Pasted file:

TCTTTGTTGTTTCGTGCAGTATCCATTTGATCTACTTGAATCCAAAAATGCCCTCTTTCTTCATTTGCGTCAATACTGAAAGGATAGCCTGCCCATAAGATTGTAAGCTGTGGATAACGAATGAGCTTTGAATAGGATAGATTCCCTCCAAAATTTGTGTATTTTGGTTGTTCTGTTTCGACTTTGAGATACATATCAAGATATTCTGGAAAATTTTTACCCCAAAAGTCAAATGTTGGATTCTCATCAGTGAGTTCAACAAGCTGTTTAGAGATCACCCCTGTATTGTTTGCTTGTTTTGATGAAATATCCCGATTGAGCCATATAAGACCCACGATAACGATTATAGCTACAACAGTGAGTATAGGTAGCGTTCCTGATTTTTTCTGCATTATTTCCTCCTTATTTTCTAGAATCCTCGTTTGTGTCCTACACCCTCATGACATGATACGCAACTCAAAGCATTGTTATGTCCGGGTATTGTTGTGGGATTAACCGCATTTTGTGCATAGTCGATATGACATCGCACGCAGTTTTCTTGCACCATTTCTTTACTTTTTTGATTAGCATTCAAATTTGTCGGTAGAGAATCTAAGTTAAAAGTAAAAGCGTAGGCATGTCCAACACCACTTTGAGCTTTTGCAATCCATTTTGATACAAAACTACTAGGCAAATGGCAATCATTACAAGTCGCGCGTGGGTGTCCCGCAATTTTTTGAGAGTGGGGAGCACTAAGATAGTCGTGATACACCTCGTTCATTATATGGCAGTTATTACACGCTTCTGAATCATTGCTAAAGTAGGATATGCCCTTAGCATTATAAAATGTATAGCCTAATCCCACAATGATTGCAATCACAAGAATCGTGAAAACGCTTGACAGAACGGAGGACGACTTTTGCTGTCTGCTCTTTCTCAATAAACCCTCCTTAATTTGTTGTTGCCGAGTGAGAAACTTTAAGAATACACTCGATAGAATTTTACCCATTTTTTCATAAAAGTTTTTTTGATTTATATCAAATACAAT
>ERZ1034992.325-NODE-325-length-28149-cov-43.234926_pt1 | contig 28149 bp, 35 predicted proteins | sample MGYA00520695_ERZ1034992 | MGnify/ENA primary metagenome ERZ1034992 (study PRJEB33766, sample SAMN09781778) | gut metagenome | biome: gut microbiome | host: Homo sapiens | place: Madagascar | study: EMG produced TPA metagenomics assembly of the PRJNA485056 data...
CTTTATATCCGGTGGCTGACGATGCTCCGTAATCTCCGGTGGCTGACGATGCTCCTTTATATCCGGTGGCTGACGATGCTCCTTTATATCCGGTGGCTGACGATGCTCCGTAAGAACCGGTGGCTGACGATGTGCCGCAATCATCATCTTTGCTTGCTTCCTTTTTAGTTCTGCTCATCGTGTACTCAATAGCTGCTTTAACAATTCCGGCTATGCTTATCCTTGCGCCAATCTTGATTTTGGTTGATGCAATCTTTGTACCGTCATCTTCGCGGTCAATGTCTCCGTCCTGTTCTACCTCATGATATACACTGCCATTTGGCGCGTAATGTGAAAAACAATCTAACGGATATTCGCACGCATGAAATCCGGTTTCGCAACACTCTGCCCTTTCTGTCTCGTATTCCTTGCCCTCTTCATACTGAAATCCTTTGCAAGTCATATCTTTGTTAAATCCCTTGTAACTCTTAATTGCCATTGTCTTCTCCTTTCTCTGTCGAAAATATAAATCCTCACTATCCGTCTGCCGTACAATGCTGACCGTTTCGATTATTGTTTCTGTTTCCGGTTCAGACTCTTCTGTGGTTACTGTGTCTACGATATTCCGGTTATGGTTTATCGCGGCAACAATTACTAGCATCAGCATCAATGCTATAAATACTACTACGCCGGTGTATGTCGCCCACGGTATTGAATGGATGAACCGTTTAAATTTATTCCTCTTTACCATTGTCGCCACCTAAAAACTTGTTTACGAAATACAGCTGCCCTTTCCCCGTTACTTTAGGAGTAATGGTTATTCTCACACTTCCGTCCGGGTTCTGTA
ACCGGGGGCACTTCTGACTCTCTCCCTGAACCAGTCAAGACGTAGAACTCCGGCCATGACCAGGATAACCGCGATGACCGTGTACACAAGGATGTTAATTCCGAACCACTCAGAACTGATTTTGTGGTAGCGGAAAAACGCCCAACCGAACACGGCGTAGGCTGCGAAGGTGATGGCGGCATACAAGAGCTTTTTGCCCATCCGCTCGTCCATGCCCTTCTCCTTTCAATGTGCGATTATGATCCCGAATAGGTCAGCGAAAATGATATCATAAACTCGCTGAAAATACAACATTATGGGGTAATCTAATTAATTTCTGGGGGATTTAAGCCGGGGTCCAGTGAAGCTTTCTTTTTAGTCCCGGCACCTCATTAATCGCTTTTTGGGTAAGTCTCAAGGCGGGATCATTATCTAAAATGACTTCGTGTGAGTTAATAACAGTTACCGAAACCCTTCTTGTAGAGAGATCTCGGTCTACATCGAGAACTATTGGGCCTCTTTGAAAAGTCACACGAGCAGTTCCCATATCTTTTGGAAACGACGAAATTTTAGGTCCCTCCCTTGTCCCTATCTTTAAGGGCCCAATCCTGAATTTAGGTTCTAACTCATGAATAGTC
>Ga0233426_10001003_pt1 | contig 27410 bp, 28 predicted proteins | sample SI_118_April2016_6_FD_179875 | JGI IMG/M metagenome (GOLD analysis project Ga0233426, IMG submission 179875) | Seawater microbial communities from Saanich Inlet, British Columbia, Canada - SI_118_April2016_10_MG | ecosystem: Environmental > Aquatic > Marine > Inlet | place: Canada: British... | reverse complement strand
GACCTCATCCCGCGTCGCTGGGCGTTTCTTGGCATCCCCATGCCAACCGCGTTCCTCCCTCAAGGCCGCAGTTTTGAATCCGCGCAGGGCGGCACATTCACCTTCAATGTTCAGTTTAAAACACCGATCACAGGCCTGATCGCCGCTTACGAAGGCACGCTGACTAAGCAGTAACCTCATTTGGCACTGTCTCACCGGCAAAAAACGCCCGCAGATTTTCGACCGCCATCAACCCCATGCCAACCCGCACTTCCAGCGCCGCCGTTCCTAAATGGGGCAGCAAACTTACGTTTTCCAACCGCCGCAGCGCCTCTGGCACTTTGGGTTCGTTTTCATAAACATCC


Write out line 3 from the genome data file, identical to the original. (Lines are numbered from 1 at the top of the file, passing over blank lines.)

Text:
CTTTATATCCGGTGGCTGACGATGCTCCGTAATCTCCGGTGGCTGACGATGCTCCTTTATATCCGGTGGCTGACGATGCTCCTTTATATCCGGTGGCTGACGATGCTCCGTAAGAACCGGTGGCTGACGATGTGCCGCAATCATCATCTTTGCTTGCTTCCTTTTTAGTTCTGCTCATCGTGTACTCAATAGCTGCTTTAACAATTCCGGCTATGCTTATCCTTGCGCCAATCTTGATTTTGGTTGATGCAATCTTTGTACCGTCATCTTCGCGGTCAATGTCTCCGTCCTGTTCTACCTCATGATATACACTGCCATTTGGCGCGTAATGTGAAAAACAATCTAACGGATATTCGCACGCATGAAATCCGGTTTCGCAACACTCTGCCCTTTCTGTCTCGTATTCCTTGCCCTCTTCATACTGAAATCCTTTGCAAGTCATATCTTTGTTAAATCCCTTGTAACTCTTAATTGCCATTGTCTTCTCCTTTCTCTGTCGAAAATATAAATCCTCACTATCCGTCTGCCGTACAATGCTGACCGTTTCGATTATTGTTTCTGTTTCCGGTTCAGACTCTTCTGTGGTTACTGTGTCTACGATATTCCGGTTATGGTTTATCGCGGCAACAATTACTAGCATCAGCATCAATGCTATAAATACTACTACGCCGGTGTATGTCGCCCACGGTATTGAATGGATGAACCGTTTAAATTTATTCCTCTTTACCATTGTCGCCACCTAAAAACTTGTTTACGAAATACAGCTGCCCTTTCCCCGTTACTTTAGGAGTAATGGTTATTCTCACACTTCCGTCCGGGTTCTGTA